This application is a Continuation-in-Part of, and claims priority from U.S. patent application Ser. No. 11/138,142 for a DISPENSING APPLICATOR FOR FLUIDS, filed May 26, 2005, now U.S. Pat. No. 7,614,811, and U.S. patent application Ser. No. 11/740,910 for a DISPENSING APPLICATOR FOR FLUIDS, filed Apr. 26, 2007 now U.S. Pat. No. 8,083,425, the entire contents of each of which is incorporated herein by reference.
The present invention is directed in general to means for swabbing a surface (i.e., skin) that is gripped by a user at one end and has a sponge or absorbent material at the other end. Further, the present invention is directed to such means for swabbing a surface having a source of a fluid (e.g., disinfectant or medicament) in communication with the sponge or absorbent material. Specifically, the present invention is directed to such a fluid-containing means for swabbing a surface further having means that is fractured or separated for the purpose of allowing the fluid to flow from the fluid source to the sponge or absorbent material.
Applicators consisting of a wooden or plastic tube having a bud of cotton on one or both ends, are widely used for numerous purposes, such as the topical application of substances to the human body. A demand exists for a product of this kind, which serves not only as an applicator, but also as a container for substances that are to be applied to the human body. To be practical, such a device would have to have a manually frangible portion that can readily be broken, while at the same time being so constructed so as to prevent inadvertent fracture. An applicator of this nature would be useful for numerous purposes.
Prior dispensing applicators allow excess amount fluid to flow too quickly, and the fluid tends to pool on the surface. Depending upon the fluid being dispensed, such pooling can lead to patient discomfort, chemical burns, and even electrical shock if the dispensed fluid comes into contact with electrical leads attached to the patient's body.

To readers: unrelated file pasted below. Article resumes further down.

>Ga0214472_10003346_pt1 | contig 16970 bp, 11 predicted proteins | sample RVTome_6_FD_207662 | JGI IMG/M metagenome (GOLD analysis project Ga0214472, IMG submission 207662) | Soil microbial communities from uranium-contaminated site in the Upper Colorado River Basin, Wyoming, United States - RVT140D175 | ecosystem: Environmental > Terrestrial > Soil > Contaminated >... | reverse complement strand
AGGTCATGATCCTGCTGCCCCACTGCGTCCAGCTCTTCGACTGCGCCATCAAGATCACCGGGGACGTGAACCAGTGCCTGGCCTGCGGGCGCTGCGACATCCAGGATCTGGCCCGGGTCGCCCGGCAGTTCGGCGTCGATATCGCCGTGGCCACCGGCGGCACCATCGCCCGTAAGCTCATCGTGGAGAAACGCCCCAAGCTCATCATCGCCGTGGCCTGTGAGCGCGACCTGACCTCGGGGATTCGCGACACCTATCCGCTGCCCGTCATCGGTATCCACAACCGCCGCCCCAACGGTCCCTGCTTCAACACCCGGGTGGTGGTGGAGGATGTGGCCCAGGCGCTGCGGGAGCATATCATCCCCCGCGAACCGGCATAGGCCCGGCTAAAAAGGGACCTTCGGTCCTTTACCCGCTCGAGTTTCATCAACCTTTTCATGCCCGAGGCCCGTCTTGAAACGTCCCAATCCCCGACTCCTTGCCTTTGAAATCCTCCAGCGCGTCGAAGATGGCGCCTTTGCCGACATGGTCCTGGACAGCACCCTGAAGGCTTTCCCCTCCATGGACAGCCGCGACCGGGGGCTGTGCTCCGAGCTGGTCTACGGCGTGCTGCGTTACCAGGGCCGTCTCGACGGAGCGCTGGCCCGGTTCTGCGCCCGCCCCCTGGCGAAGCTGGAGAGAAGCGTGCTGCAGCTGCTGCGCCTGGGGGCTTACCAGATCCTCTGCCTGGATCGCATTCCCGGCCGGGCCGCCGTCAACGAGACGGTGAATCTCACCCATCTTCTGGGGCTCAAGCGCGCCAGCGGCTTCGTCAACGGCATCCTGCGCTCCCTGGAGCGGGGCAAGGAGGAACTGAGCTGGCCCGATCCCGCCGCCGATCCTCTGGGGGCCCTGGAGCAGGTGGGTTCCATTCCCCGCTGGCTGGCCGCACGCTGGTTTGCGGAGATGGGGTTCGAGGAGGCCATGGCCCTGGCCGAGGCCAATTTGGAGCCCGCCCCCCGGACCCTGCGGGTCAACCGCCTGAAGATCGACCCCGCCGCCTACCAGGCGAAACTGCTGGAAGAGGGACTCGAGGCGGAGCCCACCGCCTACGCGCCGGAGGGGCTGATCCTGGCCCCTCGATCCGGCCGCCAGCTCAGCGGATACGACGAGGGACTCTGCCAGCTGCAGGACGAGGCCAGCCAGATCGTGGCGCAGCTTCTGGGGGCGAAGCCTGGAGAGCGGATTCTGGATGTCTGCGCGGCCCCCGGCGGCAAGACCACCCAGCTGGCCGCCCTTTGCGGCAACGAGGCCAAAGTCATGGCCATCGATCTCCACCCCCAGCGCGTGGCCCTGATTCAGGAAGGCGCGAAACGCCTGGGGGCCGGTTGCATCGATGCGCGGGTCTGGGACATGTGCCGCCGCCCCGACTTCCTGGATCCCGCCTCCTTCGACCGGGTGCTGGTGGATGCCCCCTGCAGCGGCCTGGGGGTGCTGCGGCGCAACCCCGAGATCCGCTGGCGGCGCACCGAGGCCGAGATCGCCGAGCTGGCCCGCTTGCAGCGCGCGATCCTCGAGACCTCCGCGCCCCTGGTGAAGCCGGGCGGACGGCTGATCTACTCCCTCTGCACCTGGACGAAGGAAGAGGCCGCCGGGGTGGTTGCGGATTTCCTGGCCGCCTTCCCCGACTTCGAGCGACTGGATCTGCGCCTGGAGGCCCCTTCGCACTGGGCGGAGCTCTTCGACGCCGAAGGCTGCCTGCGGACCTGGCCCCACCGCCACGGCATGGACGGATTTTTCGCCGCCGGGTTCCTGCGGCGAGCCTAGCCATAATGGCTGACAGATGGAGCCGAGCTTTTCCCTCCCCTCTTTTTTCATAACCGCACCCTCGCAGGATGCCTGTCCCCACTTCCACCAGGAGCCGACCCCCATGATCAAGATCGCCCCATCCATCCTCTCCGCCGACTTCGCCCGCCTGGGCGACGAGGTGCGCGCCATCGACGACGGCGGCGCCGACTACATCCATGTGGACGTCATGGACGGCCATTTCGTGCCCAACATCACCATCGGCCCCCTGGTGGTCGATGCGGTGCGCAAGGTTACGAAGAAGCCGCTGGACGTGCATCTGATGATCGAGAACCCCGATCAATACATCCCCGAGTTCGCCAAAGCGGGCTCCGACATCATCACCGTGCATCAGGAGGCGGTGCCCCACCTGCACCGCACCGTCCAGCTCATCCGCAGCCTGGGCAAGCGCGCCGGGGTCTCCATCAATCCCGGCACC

Moreover, in prior art dispensing applicators, the dispensed fluid tends to accumulate at the rear-most portion of the absorbent member, which is closest to the fluid source, instead of preferably evenly spreading throughout the absorbent member. As the volume of the dispensed fluid gradually increases at the rear portion of the absorbent member, the fluid starts uncontrollably dripping, thus, causing substantial inconvenience to a user.
A need, therefore, exists for a dispensing applicator overcoming the above-identified drawbacks of the known related art.
A further need exists for a hand-held dispensing applicator that has a simple structure allowing the practitioner to deliver fluid to the surfaces to be treated in a controllable manner.
Another need exists for a dispensing applicator that has an easily actuatable structure requiring minimal application of manual force.
Further, a need exists for a hand-held dispensing applicator that has a structure minimizing uncontrollable distribution of fluid.
In light of the foregoing, the present invention provides a hand-held dispensing applicator comprising a source of fluid, a frangible applicator tip attached to the fluid source, and an absorbent member attached to the frangible applicator tip. When the frangible applicator tip is broken, fluid flows from the source to the absorbent member, whereby the fluid is applied and spread on a surface. Preferably, the fluid is applied and spread on a surface in a controlled amount. Preferably, the fluid source is in the shape of a hollow tube container that is integrally formed, as a single piece, from a relatively rigid synthetic resinous material. Preferably, the frangible applicator tip comprises a support element permanently connected to the fluid source, a relatively rigid tongue element extending outwardly of the support element at an end of the container, and a frangible region therebetween. Extending through the support element is a fluid conduit that is open at the end attached to the fluid source and sealed by the tongue element at the end attached to the absorbent member. By deflecting the tongue element relative to the support element, with a force of substantially predetermined magnitude, the frangible region between the tongue and support elements will fracture, thereby permitting fluid to flow from the fluid source through the conduit, and into the attached absorbent member. Preferably, the tongue element comprises ribs for reinforcing the tongue element to resist unintentional breaking of the frangible region. More preferably, the applicator tip comprises a semi-permeable or non-permeable cover disposed around the frangible region to control the speed and direction of the dispersion of the fluid in the absorbent member.